With the -F option, to overwrite an existing configuration.
With the -b option, to create a blank configuration in which nothing is set.
Print the configuration to standard output, or to the output file specified, in a form that can be used in a command file.
In the global scope, add the specified resource type to the configuration.
In the resource scope, add a property of the given name with the given value.
See How to Configure the Zone and the zonecfg(1M) man page for more information.
Set a given property name to the given property value. Note that some properties, such as zonepath, are global, while others are resource specific. Thus, this command is applicable in both the global and resource scopes.
Applicable only in the global scope. Select the resource of the given type that matches the given property name-property value pair criteria for modification. The scope is changed to that resource type. You must specify a sufficient number of property name-value pairs for the resource to be uniquely identified.
Clear the value for optional settings. Required settings cannot be cleared. However, some required settings can be changed by assigning a new value.
In the global scope, remove the specified resource type. You must specify a sufficient number of property name-value pairs for the resource type to be uniquely identified. If no property name-value pairs are specified, all instances will be removed. If more than one exists, a confirmation is required unless the -F option is used.
In the resource scope, remove the specified property name-property value from the current resource.
Applicable only in the resource scope. End the resource specification.
The zonecfg command then verifies that the current resource is fully specified.
If the resource is fully specified, it is added to the in-memory configuration and the scope will revert back to global.
If the specification is incomplete, the system displays an error message that describes what needs to be done.
Applicable only in the resource scope. End the resource specification and reset the scope to global. Any partially specified resources are not retained.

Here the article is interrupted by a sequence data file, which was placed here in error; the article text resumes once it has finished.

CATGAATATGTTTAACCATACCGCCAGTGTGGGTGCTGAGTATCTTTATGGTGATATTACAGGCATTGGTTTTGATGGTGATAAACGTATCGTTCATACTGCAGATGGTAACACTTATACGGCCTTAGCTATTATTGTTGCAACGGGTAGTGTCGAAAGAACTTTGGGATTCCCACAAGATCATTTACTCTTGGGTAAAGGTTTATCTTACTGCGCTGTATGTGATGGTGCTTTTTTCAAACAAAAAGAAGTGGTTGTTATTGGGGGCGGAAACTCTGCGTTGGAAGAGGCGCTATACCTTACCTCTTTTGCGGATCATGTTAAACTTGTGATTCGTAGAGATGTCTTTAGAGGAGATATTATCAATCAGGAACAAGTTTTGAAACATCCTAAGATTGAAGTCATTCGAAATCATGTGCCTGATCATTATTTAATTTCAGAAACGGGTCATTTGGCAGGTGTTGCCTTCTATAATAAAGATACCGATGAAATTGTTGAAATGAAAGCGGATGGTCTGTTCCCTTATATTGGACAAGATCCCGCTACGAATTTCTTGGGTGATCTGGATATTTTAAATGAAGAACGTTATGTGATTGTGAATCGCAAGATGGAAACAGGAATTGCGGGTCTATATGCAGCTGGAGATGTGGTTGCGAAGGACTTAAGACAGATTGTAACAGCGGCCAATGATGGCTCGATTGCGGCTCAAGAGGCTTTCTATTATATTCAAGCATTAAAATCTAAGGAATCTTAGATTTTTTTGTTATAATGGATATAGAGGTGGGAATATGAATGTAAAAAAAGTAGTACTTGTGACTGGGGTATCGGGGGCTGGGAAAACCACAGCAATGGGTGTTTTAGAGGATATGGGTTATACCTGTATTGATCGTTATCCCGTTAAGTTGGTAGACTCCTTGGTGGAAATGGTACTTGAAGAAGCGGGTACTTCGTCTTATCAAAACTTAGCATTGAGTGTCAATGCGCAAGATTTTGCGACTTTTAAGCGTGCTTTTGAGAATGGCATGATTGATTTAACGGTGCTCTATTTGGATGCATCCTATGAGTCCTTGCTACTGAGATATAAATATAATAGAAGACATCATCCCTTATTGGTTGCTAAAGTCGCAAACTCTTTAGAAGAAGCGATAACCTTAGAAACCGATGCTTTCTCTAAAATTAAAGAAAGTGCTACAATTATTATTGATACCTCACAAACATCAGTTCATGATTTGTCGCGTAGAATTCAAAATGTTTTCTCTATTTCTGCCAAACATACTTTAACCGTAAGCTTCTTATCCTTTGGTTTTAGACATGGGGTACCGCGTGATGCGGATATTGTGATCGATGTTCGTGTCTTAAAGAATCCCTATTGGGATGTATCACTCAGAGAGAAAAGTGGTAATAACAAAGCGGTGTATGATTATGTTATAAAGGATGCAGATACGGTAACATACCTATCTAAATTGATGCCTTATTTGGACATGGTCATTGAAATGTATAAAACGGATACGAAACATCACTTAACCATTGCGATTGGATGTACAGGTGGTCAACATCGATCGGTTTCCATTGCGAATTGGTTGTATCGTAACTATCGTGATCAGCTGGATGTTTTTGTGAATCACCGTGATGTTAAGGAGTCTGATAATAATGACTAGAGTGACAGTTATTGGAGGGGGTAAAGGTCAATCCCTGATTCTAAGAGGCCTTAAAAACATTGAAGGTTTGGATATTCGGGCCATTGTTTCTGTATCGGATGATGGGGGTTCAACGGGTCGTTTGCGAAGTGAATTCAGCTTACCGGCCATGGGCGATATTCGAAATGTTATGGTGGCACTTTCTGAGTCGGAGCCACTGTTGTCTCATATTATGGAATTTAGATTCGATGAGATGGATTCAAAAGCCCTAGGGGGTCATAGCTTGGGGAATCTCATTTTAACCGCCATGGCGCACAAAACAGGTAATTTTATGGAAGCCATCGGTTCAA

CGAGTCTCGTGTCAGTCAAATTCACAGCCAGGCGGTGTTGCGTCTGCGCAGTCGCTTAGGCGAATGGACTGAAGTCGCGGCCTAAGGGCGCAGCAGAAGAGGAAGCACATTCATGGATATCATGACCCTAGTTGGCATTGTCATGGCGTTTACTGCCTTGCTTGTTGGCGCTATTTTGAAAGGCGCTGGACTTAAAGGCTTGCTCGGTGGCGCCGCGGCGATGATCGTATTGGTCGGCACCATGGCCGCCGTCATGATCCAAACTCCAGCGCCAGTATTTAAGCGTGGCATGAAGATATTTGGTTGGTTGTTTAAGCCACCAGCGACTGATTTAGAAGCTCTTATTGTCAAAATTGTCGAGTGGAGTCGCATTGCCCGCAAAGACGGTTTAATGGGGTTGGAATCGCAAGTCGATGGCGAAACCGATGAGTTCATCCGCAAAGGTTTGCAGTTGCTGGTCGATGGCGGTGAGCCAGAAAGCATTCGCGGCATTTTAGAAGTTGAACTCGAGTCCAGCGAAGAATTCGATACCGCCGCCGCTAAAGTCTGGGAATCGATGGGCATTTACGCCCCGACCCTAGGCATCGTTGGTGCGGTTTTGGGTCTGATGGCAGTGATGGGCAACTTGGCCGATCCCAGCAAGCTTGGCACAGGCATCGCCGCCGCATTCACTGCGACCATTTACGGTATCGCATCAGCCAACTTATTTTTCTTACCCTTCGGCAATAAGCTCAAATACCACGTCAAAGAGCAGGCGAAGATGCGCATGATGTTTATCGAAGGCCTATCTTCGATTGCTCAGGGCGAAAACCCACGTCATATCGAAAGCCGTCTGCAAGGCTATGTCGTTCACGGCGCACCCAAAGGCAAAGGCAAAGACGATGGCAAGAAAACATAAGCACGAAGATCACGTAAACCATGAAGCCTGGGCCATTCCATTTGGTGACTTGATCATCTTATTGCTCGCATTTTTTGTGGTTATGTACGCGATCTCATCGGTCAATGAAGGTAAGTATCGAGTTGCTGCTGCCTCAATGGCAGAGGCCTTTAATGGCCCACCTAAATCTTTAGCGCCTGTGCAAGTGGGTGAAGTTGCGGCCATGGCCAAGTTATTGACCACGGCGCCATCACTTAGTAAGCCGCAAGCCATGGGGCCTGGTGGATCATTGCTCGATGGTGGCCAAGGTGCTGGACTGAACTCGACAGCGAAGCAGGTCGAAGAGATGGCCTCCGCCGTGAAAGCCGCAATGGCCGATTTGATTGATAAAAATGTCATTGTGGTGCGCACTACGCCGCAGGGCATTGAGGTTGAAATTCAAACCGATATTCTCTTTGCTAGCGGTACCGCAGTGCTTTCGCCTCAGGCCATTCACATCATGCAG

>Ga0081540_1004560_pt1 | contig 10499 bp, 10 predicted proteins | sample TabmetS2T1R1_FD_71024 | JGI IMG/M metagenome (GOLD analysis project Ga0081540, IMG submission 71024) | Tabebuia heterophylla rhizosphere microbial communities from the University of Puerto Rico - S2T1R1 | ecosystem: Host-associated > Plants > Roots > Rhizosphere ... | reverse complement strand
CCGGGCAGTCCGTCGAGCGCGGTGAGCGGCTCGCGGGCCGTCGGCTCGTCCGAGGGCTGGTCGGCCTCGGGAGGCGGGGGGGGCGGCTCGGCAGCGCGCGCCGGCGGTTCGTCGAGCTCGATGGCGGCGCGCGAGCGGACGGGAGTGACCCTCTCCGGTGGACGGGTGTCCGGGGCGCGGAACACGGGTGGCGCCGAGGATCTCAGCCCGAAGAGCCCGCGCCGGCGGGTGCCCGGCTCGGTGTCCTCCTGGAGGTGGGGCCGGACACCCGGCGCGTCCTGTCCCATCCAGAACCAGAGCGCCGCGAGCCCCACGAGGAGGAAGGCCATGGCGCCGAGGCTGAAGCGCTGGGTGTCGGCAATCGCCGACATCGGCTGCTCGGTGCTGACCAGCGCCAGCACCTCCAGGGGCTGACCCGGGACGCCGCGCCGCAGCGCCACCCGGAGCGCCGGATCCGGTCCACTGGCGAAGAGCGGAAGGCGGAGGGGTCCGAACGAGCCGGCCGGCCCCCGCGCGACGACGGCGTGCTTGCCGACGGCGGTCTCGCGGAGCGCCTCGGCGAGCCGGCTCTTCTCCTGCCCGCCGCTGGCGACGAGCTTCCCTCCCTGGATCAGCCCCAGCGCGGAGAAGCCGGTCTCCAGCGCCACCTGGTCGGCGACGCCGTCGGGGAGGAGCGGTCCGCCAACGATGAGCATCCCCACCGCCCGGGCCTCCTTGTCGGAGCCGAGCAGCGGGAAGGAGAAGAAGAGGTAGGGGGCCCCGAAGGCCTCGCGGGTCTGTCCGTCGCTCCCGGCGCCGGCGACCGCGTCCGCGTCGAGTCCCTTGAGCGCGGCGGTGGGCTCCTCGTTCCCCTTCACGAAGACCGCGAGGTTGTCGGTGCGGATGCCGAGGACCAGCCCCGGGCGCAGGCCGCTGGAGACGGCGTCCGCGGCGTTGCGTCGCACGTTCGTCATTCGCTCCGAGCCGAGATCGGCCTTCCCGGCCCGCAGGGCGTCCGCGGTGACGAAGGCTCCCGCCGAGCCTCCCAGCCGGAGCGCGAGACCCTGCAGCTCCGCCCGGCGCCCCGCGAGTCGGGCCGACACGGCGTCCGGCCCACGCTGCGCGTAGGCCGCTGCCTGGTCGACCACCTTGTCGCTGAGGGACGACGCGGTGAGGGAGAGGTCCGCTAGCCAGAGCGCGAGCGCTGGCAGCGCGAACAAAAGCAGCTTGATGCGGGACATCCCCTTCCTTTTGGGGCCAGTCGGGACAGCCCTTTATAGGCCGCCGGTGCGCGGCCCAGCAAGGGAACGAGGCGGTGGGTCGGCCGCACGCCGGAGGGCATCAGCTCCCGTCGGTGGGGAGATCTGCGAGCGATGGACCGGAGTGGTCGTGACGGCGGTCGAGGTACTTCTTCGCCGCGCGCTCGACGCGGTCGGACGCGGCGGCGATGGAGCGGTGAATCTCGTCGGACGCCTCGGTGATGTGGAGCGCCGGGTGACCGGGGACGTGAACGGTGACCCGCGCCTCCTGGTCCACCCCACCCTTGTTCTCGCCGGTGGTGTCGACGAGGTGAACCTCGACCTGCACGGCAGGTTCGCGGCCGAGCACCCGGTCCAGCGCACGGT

Destroy the specified configuration. Delete the configuration both from memory and from stable storage. You must use the -F (force) option with delete.
Caution - This action is instantaneous. No commit is required, and a deleted zone cannot be reverted.
Display information about the current configuration or the global resource properties zonepath, autoboot, and pool. If a resource type is specified, display information only about resources of that type. In the resource scope, this subcommand applies only to the resource being added or modified.
Verify current configuration for correctness. Ensure that all resources have all of their required properties specified.
Commit current configuration from memory to stable storage. Until the in-memory configuration is committed, changes can be removed with the revert subcommand. A configuration must be committed to be used by zoneadm. This operation is attempted automatically when you complete a zonecfg session. Because only a correct configuration can be committed, the commit operation automatically does a verify.
Revert configuration back to the last committed state.
Exit the zonecfg session. You can use the -F (force) option with exit.
A commit is automatically attempted if needed. Note that an EOF character can also be used to exit the session.
zonecfg Command-File Mode
In command-file mode, input is taken from a file. The export subcommand described
in zonecfg Interactive Mode is used to produce this file. The configuration can be printed
to standard output, or the -f option can be used to specify an